Maintaining Sobriety in The New Year

Maintaining sobriety in the New Year is a common resolution for those who are overcoming alcohol addiction. As with other resolutions, maintaining this goal can be difficult as there are many challenging obstacles you can encounter.

Resisting the temptation to drink at social gatherings is often one of several difficulties you may face. However, there are measures you can take to avoid relapse and maintain your sobriety while socializing. Creating a plan ahead of time to avoid temptations and triggers is one of your best defenses against jeopardizing your sobriety.

When creating a plan, these are some factors you may want to consider:

  • On-call sober friend/sponsor – Choose a person you trust to call if you are experiencing the desire to drink.
  • Alcohol alternatives – Bring or ask the host to have non-alcoholic beverages available.
  • Eat a sweet – If an urge to drink hits you, eat or drink something sweet. Since alcohol is a sugar, eating a sweet can satisfy the part of the brain that triggers the need for alcohol.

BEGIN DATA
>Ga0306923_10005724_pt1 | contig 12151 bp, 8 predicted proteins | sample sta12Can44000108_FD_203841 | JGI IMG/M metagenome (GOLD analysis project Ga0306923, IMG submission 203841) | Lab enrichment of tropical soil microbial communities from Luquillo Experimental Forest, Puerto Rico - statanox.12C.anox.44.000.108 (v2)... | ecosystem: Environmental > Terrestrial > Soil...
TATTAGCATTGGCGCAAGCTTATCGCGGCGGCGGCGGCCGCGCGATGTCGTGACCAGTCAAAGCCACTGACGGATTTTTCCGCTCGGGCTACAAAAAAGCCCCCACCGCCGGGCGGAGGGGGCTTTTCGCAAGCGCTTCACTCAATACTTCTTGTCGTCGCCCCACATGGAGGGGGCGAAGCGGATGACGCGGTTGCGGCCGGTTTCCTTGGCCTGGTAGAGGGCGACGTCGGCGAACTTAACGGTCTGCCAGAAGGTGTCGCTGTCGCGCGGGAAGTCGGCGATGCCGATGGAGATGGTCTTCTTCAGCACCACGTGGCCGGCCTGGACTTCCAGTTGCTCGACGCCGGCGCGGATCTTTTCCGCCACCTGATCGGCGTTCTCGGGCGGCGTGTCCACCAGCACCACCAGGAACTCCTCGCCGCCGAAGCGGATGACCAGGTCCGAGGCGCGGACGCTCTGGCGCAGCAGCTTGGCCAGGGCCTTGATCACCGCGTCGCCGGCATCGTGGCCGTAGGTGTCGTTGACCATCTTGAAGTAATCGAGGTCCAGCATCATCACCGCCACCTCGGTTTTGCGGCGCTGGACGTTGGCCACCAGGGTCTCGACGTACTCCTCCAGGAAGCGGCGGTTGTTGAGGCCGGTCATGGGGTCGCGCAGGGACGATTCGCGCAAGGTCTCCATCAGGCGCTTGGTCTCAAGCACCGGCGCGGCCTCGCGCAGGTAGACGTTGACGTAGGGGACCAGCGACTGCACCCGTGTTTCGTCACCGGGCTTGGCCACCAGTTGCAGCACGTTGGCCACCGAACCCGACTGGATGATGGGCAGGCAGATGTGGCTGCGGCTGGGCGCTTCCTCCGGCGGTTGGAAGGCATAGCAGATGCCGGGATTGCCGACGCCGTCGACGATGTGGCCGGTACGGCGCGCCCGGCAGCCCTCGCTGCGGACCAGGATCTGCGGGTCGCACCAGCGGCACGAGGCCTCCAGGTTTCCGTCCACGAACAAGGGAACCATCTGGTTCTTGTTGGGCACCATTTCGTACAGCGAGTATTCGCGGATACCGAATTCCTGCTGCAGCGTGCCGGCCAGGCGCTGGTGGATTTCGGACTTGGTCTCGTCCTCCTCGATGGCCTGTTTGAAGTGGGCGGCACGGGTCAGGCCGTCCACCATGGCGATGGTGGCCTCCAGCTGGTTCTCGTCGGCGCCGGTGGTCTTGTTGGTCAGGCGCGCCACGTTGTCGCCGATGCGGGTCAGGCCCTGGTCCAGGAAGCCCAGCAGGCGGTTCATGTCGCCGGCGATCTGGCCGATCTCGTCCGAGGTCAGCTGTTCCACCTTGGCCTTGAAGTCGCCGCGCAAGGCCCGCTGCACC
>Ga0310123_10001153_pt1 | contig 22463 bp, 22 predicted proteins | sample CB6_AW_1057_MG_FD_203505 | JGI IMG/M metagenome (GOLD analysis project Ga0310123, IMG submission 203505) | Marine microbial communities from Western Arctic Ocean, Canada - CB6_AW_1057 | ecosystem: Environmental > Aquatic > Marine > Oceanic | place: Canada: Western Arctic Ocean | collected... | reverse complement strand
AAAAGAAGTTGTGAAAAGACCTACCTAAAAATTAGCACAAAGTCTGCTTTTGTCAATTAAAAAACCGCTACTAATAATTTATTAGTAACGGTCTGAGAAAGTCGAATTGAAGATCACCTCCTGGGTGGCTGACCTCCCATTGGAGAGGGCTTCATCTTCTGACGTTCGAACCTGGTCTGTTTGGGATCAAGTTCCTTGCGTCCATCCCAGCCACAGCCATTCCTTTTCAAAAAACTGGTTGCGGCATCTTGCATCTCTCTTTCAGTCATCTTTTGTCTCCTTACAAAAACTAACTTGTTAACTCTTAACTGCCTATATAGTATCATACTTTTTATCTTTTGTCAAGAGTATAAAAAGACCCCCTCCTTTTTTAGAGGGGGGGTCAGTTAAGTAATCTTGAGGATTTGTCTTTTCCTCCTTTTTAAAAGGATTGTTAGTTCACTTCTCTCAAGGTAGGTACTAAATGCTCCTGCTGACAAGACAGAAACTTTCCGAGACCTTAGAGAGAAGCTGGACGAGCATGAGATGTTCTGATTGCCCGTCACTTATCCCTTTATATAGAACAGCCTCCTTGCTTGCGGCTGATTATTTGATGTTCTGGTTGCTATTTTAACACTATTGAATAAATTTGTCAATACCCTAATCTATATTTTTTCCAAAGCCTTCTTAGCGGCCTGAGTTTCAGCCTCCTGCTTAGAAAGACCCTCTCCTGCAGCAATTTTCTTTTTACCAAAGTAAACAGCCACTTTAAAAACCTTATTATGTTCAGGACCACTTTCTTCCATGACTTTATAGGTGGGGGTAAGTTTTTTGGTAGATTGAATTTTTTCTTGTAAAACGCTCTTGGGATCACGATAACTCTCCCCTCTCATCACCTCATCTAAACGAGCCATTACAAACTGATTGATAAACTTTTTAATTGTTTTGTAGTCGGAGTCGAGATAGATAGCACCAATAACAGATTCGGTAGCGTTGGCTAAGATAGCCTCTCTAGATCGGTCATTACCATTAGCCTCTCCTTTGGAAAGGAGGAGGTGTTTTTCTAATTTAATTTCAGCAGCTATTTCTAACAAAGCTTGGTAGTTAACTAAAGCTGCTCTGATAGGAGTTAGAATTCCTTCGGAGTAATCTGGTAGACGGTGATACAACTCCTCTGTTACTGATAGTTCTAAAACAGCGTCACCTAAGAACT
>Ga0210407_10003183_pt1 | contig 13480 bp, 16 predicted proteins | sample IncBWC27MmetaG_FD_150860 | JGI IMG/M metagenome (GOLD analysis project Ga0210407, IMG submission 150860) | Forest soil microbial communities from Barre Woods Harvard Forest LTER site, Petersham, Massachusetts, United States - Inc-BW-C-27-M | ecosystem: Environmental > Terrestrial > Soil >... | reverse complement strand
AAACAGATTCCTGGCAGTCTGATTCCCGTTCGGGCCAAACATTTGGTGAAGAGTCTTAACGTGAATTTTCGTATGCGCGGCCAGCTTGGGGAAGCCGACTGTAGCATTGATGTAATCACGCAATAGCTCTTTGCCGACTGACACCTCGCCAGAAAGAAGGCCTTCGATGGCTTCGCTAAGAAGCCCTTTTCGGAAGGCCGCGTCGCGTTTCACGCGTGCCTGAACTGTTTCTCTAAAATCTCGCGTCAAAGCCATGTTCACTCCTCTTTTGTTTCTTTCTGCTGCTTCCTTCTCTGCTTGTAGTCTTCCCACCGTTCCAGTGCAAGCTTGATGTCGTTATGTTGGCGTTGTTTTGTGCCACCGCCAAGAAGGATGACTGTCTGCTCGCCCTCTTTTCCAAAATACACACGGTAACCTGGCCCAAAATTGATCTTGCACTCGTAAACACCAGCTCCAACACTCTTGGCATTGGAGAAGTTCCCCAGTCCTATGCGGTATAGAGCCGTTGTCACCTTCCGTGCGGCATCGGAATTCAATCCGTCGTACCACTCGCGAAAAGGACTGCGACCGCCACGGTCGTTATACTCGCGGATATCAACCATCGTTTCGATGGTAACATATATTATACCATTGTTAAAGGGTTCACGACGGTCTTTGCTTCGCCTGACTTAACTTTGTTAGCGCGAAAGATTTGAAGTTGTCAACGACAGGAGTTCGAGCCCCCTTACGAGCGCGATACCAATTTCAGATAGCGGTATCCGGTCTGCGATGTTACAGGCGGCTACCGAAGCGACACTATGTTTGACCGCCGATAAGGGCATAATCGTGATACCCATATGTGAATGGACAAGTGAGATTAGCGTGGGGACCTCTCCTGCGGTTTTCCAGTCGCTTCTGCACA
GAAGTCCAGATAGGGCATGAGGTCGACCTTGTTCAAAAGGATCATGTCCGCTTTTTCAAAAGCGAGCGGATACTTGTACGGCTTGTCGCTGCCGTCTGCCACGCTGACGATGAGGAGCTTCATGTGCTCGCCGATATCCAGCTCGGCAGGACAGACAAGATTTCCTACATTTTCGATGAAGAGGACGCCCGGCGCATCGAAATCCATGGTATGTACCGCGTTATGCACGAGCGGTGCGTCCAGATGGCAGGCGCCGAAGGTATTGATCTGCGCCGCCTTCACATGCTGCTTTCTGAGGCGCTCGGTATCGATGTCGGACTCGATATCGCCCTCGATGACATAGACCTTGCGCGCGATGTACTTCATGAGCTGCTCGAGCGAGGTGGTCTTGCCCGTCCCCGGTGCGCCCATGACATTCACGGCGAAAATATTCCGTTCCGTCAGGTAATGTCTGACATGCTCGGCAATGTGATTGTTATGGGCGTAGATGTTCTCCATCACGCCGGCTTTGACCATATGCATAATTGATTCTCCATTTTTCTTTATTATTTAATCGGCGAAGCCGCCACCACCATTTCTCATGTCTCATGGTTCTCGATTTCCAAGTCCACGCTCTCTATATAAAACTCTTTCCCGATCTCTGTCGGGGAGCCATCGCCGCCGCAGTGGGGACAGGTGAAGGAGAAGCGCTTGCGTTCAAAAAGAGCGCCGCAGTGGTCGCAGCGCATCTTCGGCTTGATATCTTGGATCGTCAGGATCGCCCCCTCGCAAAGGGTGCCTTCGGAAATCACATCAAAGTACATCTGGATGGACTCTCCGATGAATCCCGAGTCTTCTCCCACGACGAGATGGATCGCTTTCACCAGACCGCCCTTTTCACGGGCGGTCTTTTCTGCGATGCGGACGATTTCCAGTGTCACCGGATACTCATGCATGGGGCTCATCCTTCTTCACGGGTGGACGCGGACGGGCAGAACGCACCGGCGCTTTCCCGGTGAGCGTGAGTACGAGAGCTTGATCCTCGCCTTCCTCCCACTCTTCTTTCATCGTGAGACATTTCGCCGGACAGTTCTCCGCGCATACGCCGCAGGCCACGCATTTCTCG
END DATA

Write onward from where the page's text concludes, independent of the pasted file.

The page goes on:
• Bring a Friend – Ask a sober friend to accompany you to the party for moral support.
  • Get rest – Take some time to nap, meditate or just to remain quiet. It’s best to try and relieve stress before going to a gathering.
  • Work on your response – Not everyone knows you are in recovery. They may ask you if you’d like a drink.  A response that works well is, “I have plans early in the morning tomorrow or I’m driving tonight.”
  • Pick and choose your events wisely – If you are invited to an event where there will be excessive amounts of alcohol served, remember you have the right to decline the invitation. Many recovery groups organize non-alcoholic mixers and sober holiday events.
  • Limit time with triggers – If you know your “drinking buddy” is going to be at an event you are attending, you can limit the time you spend with them and surround yourself with people who are aware of your sobriety or “safe-zones.”